Zach Chamberlin and The Push Partial World Tour II

As we all know, there are swarms of filmers around the world filming on pretty much everything from iphones to HD drones. But there are only a few, a mere handful who develop their own significant style and who's work can be recognized even without being told who filmed the clips you're seeing in a video. Zach Chamberlin (aka Sprinkles) is a shining example of one of these master craftsmen in the modern era. Making a name for himself in San Francisco, Zach has managed to capture some of the most incredible moving images while surfing the treacherous hills at lightning speed all the while staying ahead of the skaters the whole way down. 

Zach and Bobby Worrest, Antwerp. Photo: Richard Hart

Zach and Bobby Worrest, Antwerp. Photo: Richard Hart

From the start of the Theories of Atlantis site, I have prioritized showcasing the dedicated filmmakers who have sacrificed their own skateboarding, their health and their financial security to capture important underground skateboarding. But it has been too long since we last caught up with one of these characters so I'm hyped to finally get this interview together with Zach Chamberlin. Zach and I have gone back and forth for nearly a year get these words on digital paper but it ended up timing out perfectly to launch it aong with Zach's newest video offering, the Push Periodical "Partial World Tour II". Released TODAY on Zach's website.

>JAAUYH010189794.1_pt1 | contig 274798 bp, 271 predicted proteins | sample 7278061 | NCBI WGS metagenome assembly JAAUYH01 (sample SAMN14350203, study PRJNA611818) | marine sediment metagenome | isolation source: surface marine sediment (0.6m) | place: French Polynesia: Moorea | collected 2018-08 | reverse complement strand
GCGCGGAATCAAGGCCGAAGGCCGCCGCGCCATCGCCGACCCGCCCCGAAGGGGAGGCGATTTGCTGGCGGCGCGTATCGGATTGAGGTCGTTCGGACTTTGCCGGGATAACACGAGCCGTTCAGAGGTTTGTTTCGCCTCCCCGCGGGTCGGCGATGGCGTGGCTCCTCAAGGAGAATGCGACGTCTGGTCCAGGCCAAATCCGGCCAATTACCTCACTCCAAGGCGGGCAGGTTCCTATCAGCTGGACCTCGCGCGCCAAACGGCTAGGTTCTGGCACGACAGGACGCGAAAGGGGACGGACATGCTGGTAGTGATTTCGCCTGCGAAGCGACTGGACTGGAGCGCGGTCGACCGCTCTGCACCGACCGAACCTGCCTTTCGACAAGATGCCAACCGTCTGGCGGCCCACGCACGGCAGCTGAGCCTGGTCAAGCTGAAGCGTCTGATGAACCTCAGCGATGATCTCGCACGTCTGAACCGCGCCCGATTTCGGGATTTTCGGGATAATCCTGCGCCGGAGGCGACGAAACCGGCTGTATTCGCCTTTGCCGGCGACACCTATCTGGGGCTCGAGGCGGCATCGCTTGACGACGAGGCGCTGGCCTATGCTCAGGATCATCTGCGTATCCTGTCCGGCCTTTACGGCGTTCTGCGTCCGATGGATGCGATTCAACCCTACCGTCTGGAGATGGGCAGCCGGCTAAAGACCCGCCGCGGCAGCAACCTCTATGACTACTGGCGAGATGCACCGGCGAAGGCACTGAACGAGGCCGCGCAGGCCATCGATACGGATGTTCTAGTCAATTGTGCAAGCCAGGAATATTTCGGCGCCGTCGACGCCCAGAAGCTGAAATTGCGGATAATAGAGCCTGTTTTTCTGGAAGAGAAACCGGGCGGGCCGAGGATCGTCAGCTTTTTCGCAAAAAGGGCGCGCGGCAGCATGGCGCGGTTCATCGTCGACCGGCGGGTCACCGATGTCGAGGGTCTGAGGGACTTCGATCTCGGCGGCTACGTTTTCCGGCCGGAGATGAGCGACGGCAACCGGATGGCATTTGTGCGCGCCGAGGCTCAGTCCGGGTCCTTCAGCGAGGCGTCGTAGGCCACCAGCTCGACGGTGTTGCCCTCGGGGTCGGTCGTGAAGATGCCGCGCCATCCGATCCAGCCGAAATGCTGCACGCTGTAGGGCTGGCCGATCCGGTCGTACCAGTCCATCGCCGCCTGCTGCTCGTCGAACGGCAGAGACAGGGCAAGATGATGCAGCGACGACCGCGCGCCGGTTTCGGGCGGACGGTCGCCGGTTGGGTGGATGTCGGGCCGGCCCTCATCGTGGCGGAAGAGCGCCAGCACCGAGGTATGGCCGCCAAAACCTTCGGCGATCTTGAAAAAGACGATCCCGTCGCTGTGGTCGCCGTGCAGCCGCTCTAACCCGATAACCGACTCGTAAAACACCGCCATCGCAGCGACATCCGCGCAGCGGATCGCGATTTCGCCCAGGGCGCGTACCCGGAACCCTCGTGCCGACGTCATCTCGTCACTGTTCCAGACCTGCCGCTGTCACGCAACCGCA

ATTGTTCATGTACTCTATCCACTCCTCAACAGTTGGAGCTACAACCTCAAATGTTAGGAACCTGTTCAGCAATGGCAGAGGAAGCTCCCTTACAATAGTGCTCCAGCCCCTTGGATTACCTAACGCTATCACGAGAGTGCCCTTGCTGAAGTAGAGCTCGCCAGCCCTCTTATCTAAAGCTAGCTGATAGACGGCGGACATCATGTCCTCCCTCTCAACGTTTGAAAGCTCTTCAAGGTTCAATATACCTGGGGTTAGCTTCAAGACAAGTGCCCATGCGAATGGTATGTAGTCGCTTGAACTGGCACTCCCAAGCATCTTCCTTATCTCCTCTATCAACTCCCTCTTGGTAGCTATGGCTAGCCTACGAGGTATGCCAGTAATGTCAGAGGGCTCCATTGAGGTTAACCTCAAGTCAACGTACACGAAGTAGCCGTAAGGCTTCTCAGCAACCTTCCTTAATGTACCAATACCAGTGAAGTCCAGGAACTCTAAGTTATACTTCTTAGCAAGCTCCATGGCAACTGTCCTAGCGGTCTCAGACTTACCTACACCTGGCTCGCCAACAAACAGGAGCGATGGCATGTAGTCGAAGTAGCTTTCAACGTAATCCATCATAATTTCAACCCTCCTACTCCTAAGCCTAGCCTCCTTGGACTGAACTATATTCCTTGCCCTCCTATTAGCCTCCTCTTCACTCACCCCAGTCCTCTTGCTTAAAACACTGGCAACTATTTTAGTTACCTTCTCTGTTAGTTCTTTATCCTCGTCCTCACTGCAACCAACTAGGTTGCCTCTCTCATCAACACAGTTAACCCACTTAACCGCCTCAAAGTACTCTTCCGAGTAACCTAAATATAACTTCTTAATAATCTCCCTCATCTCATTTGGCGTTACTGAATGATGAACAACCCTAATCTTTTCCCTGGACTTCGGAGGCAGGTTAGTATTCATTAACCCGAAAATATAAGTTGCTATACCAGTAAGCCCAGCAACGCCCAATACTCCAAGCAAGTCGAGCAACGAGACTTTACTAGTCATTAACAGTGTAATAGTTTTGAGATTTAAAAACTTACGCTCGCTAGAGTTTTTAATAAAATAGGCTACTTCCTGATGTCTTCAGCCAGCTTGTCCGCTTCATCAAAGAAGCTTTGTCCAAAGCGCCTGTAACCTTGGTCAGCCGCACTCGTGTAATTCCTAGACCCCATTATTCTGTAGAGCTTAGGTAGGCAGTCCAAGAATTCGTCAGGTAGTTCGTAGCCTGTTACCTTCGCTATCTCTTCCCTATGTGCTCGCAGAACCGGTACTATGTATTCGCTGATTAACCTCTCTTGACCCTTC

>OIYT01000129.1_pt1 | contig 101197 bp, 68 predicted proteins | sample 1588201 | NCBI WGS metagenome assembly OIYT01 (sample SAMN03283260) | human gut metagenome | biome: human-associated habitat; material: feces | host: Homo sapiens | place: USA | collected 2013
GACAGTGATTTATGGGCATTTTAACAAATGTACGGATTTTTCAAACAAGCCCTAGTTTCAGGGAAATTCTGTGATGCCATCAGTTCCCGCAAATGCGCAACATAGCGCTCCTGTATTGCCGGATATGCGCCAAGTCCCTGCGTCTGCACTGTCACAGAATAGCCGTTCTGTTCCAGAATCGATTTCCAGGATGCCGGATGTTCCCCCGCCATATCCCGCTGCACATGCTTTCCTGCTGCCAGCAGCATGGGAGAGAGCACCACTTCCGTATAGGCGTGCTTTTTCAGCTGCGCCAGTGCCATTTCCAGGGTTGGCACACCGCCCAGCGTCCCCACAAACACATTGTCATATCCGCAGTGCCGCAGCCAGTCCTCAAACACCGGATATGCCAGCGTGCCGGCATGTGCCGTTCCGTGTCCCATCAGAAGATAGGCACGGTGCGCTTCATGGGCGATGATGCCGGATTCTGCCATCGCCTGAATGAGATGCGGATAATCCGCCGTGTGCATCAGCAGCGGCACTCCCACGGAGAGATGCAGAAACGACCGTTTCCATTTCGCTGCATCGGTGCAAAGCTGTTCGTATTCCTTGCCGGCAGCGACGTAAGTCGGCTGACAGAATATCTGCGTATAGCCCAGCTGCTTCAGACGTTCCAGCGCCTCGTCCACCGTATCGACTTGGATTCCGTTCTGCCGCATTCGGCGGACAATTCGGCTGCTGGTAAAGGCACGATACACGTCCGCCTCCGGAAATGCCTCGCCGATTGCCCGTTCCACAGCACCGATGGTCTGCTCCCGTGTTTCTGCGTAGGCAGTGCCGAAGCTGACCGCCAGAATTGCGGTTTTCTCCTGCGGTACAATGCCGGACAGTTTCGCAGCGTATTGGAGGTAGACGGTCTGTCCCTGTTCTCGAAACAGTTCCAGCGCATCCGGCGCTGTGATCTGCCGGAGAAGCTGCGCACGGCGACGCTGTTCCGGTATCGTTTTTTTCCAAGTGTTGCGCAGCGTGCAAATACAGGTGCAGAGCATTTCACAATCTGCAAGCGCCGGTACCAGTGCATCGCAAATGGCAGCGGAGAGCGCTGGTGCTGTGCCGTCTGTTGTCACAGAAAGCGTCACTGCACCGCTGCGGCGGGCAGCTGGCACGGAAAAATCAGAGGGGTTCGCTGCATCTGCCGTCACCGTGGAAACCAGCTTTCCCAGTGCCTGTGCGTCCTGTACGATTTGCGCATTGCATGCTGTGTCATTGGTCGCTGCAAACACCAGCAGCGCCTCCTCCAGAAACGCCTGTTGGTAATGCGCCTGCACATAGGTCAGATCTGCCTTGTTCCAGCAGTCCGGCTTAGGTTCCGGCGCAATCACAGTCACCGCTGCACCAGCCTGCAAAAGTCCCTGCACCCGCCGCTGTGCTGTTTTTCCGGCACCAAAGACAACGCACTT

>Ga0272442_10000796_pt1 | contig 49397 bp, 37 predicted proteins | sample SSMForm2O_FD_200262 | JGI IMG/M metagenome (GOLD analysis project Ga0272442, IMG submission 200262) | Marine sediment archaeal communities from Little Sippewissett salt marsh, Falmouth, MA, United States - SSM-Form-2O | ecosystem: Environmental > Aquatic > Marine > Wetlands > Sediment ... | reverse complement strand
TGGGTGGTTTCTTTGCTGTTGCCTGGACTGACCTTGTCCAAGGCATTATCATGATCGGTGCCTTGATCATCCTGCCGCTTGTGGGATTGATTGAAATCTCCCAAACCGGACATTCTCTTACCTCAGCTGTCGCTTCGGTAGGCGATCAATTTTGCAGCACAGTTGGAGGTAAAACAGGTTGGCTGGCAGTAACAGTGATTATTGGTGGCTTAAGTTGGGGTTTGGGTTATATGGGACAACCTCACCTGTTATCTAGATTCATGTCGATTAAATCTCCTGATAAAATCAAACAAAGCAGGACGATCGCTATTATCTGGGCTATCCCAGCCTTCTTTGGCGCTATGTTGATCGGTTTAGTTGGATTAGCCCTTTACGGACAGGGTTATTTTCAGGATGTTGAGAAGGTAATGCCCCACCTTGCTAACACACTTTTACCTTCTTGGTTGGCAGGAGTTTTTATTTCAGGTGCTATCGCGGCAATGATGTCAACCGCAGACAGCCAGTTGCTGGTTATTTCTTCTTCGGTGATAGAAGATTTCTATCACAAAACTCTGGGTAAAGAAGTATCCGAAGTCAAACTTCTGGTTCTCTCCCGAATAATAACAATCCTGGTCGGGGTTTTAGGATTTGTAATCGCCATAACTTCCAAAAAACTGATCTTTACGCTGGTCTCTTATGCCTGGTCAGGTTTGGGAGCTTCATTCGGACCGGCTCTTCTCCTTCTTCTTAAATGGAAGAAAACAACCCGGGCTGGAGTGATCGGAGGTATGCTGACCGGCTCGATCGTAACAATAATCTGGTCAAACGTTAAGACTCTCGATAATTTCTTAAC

-Interview by Josh Stewart


Where are you originally from and where did you first start skating?

Oregon is where I grew up. A 25 minute bus ride or two micro beers away from Portland.  I started skating in front of my house rolling on old school  boards (70's or 80's)- from garage sales or neighbors- metal boards with tiny little trucks, they were all for downhill slaloming or some ill shit.  One of the first magical moments was looking down my block at a kid skating. But not moving, solely jumping with his board. I didn't understand how he stayed connected. I remember going to this skatepark in Lake Oswego, where kids were doing fly outs off the side of the 6ft quarter pipe to flat. Punk skaters doing big sideways 540's. It got shutdown a few months later after a skateboarder hit some dude over the head under the business garage next door when it was raining.

Haha....that sounds about right. So, what was the first skate video you saw?